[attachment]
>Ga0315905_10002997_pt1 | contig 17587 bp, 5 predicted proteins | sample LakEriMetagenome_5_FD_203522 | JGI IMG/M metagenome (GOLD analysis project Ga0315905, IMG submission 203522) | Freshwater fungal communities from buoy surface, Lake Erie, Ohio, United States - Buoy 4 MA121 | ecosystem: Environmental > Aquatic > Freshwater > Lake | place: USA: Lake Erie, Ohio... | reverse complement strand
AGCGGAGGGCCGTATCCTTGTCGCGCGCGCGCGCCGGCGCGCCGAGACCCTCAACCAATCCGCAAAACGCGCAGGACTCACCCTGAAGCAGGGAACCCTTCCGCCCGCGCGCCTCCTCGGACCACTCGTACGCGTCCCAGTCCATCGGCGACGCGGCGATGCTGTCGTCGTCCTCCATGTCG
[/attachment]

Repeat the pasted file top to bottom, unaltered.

>Ga0315905_10002997_pt1 | contig 17587 bp, 5 predicted proteins | sample LakEriMetagenome_5_FD_203522 | JGI IMG/M metagenome (GOLD analysis project Ga0315905, IMG submission 203522) | Freshwater fungal communities from buoy surface, Lake Erie, Ohio, United States - Buoy 4 MA121 | ecosystem: Environmental > Aquatic > Freshwater > Lake | place: USA: Lake Erie, Ohio... | reverse complement strand
AGCGGAGGGCCGTATCCTTGTCGCGCGCGCGCGCCGGCGCGCCGAGACCCTCAACCAATCCGCAAAACGCGCAGGACTCACCCTGAAGCAGGGAACCCTTCCGCCCGCGCGCCTCCTCGGACCACTCGTACGCGTCCCAGTCCATCGGCGACGCGGCGATGCTGTCGTCGTCCTCCATGTCG